She sits at her vanity table, powdering her nose.
The bed in her boudoir has been slept in, the scarlet satin sheets crumpled,
a suggestive hint of the previous night’s activities.
A little bit of rouge to accentuate her cheekbones
although she doesn’t really need it, flushed as she is.
Her lips are ruby red, pillowed and pouty;
she presses them together, plumps them
Face done, she starts on her nails, painting them a
deep crimson of passion and enticement
If there are any perfumes that are beautiful in their simplicity, Tocade must certainly be counted amongst their ranks. I have been wearing Tocade quite frequently in the past few weeks, ever since investing in a full bottle, and each time I wear it, I marvel at its plush, elegant beauty. But this is no fragile, ethereal beauty. Nay, Tocade is full-bodied, curvy and utterly, irresistibly seductive. Many have written about its perfect rose-vanilla composition, and I agree, but it is far greater than the sum of its parts. It never veers towards gourmand territory nor floral territory, but rather possesses an iridescent veneer that makes sniffing it each time a pure joy.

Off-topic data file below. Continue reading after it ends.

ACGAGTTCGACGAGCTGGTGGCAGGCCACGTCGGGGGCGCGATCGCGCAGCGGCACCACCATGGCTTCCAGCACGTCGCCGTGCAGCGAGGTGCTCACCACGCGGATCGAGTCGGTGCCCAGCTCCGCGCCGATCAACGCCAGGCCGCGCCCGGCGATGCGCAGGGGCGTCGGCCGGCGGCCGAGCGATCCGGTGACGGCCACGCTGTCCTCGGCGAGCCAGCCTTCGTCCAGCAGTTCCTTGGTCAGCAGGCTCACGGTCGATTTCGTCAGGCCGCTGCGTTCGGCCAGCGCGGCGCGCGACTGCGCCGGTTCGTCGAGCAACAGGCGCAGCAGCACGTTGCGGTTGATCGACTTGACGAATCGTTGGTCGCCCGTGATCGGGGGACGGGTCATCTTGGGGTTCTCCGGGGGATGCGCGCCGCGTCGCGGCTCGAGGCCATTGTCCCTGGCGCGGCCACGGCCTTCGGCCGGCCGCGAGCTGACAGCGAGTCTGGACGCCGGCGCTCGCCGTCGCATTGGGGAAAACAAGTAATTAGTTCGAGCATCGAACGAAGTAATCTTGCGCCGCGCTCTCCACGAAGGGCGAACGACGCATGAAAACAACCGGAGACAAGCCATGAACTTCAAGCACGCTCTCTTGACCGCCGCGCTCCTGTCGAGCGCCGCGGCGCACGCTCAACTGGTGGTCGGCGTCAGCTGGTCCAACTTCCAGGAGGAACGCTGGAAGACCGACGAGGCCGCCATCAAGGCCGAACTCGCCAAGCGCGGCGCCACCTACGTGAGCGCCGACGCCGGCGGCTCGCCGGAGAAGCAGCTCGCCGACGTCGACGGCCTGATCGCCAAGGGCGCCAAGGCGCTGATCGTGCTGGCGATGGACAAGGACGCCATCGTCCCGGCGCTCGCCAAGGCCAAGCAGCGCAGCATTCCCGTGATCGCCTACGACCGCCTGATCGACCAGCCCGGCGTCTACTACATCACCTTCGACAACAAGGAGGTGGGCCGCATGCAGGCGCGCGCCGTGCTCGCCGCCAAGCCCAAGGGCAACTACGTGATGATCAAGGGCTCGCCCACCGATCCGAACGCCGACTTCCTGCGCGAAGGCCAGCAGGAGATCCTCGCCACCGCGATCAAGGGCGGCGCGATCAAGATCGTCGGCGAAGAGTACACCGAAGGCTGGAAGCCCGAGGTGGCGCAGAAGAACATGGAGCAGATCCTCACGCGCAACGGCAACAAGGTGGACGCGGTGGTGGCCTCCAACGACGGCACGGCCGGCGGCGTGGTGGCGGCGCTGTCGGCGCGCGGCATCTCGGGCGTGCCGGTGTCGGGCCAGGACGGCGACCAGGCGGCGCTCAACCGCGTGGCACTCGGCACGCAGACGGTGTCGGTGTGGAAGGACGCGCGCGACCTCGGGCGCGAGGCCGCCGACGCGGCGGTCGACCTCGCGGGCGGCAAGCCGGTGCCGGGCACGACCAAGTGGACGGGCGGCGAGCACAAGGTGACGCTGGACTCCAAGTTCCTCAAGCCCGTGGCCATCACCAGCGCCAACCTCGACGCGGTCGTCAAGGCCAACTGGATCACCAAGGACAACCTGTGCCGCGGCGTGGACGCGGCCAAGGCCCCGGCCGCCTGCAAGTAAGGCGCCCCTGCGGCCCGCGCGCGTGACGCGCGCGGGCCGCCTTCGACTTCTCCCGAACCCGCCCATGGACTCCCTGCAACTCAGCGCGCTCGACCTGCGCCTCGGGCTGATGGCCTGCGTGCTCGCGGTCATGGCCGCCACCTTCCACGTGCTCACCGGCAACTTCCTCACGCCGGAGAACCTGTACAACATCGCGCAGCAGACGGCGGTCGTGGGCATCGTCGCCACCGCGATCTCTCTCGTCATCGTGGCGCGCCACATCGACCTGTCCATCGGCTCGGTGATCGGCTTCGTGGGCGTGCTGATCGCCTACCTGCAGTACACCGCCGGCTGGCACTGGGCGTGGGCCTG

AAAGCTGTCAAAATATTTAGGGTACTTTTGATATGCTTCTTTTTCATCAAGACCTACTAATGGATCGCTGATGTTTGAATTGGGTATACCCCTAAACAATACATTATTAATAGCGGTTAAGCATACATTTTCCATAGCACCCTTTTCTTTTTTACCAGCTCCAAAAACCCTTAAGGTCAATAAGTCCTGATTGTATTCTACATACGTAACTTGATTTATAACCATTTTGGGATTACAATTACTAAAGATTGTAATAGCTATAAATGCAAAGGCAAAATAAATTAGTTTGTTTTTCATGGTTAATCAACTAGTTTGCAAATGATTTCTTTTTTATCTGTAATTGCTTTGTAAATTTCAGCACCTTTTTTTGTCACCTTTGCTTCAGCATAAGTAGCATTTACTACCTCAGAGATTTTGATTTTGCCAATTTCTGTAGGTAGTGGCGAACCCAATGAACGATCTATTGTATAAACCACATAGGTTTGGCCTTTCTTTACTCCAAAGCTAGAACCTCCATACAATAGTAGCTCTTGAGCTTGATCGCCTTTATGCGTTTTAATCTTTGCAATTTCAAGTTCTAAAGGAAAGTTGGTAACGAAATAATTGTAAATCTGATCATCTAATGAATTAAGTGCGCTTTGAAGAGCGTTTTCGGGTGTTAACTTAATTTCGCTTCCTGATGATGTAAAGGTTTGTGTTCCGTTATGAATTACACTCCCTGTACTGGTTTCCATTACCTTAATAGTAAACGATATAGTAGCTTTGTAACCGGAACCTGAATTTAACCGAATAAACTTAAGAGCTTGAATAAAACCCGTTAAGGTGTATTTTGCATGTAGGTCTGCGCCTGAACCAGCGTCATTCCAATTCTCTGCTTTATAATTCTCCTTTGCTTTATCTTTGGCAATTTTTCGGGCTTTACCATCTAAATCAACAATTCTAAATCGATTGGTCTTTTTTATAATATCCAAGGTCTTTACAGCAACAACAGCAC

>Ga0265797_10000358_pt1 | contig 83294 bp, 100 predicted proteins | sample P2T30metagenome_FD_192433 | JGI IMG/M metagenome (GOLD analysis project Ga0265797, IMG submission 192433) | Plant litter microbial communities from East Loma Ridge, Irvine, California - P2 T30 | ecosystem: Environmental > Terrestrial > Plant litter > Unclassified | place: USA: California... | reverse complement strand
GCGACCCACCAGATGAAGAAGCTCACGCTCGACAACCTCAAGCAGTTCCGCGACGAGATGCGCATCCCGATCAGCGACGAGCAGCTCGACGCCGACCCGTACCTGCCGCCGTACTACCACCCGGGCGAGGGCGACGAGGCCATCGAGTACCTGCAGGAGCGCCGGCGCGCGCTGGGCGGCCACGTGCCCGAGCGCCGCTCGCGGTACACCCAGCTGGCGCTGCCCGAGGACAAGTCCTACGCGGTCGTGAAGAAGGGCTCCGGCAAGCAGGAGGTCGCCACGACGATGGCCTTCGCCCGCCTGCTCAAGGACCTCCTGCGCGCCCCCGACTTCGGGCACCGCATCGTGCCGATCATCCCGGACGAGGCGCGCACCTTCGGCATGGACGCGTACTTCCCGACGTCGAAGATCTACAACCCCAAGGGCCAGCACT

I suspect perfumer Maurice Roucel took this idea of combining a floral with a vanilla and used it again in Guerlain Insolence, but in the latter he used violet instead of rose, amped up the vanilla, made it more vulgar and added a hairspray top note. Tocade also references Royal Bain de Caron, but leaves out the soapiness and the lilac. Tocade‘s drydown is considerably more vanillic than the rest of its development, but even so it’s not cake or candyfloss.
To think Tocade used to be the ‘girly’ go-to scent in its heyday, and was considered ‘trashy’ or even ‘slutty’. Worn today, she’s quite grown up, she knows what she wants, and she’s got what it takes to get it.
I got my 100ml bottle for under £20. At such a price, there really isn’t any excuse not to try it/buy it.
~ The Smelly Vagabond